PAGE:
The initial plan for the golf course envisaged construction on a large scale, to be let out on contract, to a plan prepared by a golf architect. For this purpose, Sid Brews was engaged to plan the course.

First General Meeting

By June, 1940, it was felt that sufficient progress had been made to convene a General Meeting, adopt a constitution and elect a committee. The meeting was held at the Alexander Hotel , Germiston, on the evening of the 6 th June, 1940, under the chairmanship of Mr. H. Rosen.

A resolution was moved at this meeting, that in view of the hostilities, which had broken out, the whole scheme should be abandoned and the money collected handed to some deserving charity. This proposition was defeated, but a further resolution that the plan to engage a contractor to lay out the course should be shelved and in its place the Committee should proceed with the work with its own labour to a plan prepared by Mr. Sid Brews. This resolution was adopted.

The meeting elected the following committee and adopted the constitution presented to it with slight amendment.

  • President: H. ROSEN
  • Vice-President: B.N. COHEN, J.P.
  • Treasurer: P. SILVER
  • Committee: Dr. A. Kaplan and Messrs. J. Kramer, A. Silver, M. Levine, G,
  • Gavronsky, J. Weinberg, N. Schneider, S. Bader, J. Sher, A.E.
  • Shavell, G. Amoils, H. Simpson.
  • Trustees: Messers. H. Coleman, S. Liebman and I.E. Sass.
  • Mr. Solly Kaplan undertook to do the Club audit in an honorary capacity.

Work Begins 

Work on the golf course began immediately, under the supervision of Sid Brews. One of the essentials at this stage was to obtain an adequate water supply. 5,000 Gallons per hour was considered to be the minimum with which the work could proceed.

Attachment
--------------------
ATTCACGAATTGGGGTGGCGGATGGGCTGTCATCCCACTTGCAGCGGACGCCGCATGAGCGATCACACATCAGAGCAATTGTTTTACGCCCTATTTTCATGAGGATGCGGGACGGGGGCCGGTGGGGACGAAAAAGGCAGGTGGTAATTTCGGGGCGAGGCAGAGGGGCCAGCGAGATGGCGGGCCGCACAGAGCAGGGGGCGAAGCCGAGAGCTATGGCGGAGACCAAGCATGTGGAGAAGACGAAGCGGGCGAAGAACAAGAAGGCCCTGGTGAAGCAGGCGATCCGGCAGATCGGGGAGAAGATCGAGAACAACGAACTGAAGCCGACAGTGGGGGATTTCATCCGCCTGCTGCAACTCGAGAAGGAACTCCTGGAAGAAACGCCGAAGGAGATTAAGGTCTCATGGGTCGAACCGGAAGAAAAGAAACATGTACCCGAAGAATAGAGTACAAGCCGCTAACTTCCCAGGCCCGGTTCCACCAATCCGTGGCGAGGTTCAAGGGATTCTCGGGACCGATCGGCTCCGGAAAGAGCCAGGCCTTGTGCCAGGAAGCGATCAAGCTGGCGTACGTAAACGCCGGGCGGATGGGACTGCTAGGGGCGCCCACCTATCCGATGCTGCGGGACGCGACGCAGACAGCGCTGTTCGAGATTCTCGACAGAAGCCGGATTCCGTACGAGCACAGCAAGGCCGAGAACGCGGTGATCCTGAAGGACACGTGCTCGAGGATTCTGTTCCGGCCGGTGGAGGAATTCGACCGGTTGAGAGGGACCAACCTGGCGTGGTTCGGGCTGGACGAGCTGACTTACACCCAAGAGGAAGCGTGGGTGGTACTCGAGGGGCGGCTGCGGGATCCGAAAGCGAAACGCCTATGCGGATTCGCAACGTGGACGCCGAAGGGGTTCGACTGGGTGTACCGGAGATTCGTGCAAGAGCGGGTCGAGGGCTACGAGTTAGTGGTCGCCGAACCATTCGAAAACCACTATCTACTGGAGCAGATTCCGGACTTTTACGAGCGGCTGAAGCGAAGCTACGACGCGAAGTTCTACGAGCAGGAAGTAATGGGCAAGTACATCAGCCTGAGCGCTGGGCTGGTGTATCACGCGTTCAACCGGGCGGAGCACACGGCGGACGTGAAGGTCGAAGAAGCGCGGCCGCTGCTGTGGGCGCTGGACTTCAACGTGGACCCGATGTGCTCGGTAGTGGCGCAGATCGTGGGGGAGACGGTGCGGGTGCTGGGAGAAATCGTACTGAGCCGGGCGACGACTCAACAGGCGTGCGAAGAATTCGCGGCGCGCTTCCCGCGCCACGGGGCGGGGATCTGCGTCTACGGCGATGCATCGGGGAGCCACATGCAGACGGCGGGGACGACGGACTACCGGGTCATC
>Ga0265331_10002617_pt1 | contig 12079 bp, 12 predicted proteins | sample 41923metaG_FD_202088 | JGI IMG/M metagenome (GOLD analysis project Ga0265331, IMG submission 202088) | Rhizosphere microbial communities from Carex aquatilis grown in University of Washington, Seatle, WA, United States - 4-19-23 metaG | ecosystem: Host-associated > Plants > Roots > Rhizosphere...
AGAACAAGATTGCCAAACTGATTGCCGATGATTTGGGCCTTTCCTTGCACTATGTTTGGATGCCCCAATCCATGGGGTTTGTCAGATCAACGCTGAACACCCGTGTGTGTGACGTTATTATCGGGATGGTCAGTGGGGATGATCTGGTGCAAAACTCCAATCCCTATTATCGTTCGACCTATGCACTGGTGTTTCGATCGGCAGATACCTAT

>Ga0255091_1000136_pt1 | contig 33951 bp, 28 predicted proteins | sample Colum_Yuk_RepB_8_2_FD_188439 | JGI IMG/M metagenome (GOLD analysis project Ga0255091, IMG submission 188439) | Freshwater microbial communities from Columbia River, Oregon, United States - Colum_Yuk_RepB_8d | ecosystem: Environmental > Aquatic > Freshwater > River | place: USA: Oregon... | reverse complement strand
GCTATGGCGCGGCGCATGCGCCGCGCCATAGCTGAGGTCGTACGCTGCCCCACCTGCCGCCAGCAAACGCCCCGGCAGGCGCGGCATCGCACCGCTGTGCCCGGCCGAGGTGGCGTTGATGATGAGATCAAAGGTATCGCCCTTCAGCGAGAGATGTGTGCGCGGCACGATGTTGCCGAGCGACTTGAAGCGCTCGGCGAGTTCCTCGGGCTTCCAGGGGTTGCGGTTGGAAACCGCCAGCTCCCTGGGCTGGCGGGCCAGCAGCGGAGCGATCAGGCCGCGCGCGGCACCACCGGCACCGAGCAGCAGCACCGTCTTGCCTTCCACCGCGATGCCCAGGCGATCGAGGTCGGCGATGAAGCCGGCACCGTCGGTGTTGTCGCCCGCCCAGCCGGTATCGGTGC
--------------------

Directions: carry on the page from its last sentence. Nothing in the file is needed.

The first water-boring contractor, who stipulated for a fee of £1,000 and guaranteed 5,000 gallons per hour, did not deplete the Club funds, but nor did the Club get its water supply. The next attempt met with success and the late Jock van Lingen was the successful contractor. The borehole, a reticulation system was laid so that water could be brought to all the tees and greens on the course.

The Club House

The completion of the new Club House goes back a long way to the year 1941, when it was decided to embark on a building programme to provide a Club House adequate to meet the individual needs of the members. Messrs. Margo and Margo were appointed the architects for this project and a start was made on the buildings. Eventually, building control was imposed and the general war situation made it impracticable to proceed with that scheme. In its place, a modest building was erected which until its destruction by fire, in December, 1949, served its purpose well. The facilities provided were not adequate, but the inconvenience was borne philosophically because members knew that a new structure would eventually take its place, An opportune time to embark upon the larger scheme arrived with the end of the war in Europe and with it a campaign for funds to finance the present building was launched